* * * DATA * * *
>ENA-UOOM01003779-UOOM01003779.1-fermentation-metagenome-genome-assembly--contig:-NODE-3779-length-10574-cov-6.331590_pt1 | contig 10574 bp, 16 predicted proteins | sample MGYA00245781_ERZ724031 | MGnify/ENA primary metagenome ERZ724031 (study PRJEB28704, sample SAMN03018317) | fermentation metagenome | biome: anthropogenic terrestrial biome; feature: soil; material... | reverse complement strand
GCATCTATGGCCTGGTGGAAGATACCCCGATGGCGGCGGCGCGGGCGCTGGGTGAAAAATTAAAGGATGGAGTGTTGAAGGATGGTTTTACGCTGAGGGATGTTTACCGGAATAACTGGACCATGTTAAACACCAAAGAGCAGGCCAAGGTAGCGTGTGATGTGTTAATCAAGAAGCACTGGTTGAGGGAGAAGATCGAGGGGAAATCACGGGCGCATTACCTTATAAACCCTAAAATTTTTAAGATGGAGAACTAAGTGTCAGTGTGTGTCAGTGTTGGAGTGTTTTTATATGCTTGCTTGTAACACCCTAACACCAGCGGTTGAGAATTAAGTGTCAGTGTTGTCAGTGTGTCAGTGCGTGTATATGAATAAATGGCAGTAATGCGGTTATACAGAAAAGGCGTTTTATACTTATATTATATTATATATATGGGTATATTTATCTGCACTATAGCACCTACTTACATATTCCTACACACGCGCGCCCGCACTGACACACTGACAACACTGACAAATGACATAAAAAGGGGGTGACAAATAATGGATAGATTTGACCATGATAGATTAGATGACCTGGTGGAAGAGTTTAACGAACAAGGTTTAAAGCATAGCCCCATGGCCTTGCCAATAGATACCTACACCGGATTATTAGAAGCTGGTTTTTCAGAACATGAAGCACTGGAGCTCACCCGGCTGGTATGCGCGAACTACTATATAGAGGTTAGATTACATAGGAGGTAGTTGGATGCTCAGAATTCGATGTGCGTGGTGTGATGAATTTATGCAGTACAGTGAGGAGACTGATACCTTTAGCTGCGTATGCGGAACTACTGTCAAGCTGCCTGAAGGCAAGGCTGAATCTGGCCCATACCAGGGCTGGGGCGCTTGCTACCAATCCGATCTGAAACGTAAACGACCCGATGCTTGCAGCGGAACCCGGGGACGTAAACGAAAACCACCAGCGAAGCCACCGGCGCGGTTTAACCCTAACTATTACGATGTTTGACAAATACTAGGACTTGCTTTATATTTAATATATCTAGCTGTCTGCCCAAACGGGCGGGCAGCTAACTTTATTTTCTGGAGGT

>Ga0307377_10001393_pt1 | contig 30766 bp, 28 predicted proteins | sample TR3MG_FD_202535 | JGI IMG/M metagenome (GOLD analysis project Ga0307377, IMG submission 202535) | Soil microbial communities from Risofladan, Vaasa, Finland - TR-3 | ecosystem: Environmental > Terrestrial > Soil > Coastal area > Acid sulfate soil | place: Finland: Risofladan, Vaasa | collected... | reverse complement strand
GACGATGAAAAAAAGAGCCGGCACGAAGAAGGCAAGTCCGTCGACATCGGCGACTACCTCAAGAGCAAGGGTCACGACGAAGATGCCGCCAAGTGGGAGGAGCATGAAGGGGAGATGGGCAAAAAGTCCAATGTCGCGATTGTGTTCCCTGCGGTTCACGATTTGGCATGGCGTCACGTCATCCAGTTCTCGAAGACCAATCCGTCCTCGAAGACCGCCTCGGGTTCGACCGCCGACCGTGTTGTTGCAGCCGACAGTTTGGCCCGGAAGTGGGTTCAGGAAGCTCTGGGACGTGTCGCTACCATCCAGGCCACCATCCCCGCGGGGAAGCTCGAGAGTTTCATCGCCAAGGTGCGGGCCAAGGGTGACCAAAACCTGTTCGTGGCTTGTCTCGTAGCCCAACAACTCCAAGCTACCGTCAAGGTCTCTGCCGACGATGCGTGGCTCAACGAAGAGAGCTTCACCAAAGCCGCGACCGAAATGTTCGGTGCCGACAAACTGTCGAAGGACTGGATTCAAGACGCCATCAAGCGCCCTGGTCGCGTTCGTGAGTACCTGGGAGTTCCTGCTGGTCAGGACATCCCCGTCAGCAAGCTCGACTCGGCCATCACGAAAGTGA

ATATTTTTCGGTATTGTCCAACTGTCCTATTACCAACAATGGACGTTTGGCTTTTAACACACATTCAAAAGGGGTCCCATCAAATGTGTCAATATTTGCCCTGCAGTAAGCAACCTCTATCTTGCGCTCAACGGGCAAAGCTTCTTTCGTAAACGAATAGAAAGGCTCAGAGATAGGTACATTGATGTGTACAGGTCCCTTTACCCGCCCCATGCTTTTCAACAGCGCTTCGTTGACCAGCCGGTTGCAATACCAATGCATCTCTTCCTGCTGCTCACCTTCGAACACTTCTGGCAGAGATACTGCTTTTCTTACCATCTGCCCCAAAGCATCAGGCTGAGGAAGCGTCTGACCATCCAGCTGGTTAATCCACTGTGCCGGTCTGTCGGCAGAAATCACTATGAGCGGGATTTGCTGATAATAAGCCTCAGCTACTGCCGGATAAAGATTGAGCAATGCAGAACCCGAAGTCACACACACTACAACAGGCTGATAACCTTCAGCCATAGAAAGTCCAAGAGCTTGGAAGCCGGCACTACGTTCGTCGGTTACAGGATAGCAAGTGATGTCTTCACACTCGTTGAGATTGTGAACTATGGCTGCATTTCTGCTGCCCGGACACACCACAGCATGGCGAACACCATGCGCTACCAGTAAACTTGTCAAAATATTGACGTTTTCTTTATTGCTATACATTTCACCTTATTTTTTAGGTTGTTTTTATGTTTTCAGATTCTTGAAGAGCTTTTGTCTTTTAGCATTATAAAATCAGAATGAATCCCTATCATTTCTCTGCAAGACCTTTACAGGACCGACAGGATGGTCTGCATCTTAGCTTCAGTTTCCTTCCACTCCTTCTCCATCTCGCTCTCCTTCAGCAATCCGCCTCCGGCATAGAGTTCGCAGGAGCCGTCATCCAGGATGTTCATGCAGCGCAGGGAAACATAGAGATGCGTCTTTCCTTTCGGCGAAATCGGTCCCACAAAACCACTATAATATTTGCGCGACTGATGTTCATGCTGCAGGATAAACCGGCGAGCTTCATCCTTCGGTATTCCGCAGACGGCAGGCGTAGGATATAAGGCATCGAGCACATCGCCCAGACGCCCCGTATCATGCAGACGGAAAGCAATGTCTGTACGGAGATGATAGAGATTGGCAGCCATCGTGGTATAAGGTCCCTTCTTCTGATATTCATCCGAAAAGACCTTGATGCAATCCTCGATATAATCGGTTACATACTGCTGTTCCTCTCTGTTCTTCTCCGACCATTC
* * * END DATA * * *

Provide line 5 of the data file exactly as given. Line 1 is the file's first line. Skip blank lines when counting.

ATATTTTTCGGTATTGTCCAACTGTCCTATTACCAACAATGGACGTTTGGCTTTTAACACACATTCAAAAGGGGTCCCATCAAATGTGTCAATATTTGCCCTGCAGTAAGCAACCTCTATCTTGCGCTCAACGGGCAAAGCTTCTTTCGTAAACGAATAGAAAGGCTCAGAGATAGGTACATTGATGTGTACAGGTCCCTTTACCCGCCCCATGCTTTTCAACAGCGCTTCGTTGACCAGCCGGTTGCAATACCAATGCATCTCTTCCTGCTGCTCACCTTCGAACACTTCTGGCAGAGATACTGCTTTTCTTACCATCTGCCCCAAAGCATCAGGCTGAGGAAGCGTCTGACCATCCAGCTGGTTAATCCACTGTGCCGGTCTGTCGGCAGAAATCACTATGAGCGGGATTTGCTGATAATAAGCCTCAGCTACTGCCGGATAAAGATTGAGCAATGCAGAACCCGAAGTCACACACACTACAACAGGCTGATAACCTTCAGCCATAGAAAGTCCAAGAGCTTGGAAGCCGGCACTACGTTCGTCGGTTACAGGATAGCAAGTGATGTCTTCACACTCGTTGAGATTGTGAACTATGGCTGCATTTCTGCTGCCCGGACACACCACAGCATGGCGAACACCATGCGCTACCAGTAAACTTGTCAAAATATTGACGTTTTCTTTATTGCTATACATTTCACCTTATTTTTTAGGTTGTTTTTATGTTTTCAGATTCTTGAAGAGCTTTTGTCTTTTAGCATTATAAAATCAGAATGAATCCCTATCATTTCTCTGCAAGACCTTTACAGGACCGACAGGATGGTCTGCATCTTAGCTTCAGTTTCCTTCCACTCCTTCTCCATCTCGCTCTCCTTCAGCAATCCGCCTCCGGCATAGAGTTCGCAGGAGCCGTCATCCAGGATGTTCATGCAGCGCAGGGAAACATAGAGATGCGTCTTTCCTTTCGGCGAAATCGGTCCCACAAAACCACTATAATATTTGCGCGACTGATGTTCATGCTGCAGGATAAACCGGCGAGCTTCATCCTTCGGTATTCCGCAGACGGCAGGCGTAGGATATAAGGCATCGAGCACATCGCCCAGACGCCCCGTATCATGCAGACGGAAAGCAATGTCTGTACGGAGATGATAGAGATTGGCAGCCATCGTGGTATAAGGTCCCTTCTTCTGATATTCATCCGAAAAGACCTTGATGCAATCCTCGATATAATCGGTTACATACTGCTGTTCCTCTCTGTTCTTCTCCGACCATTC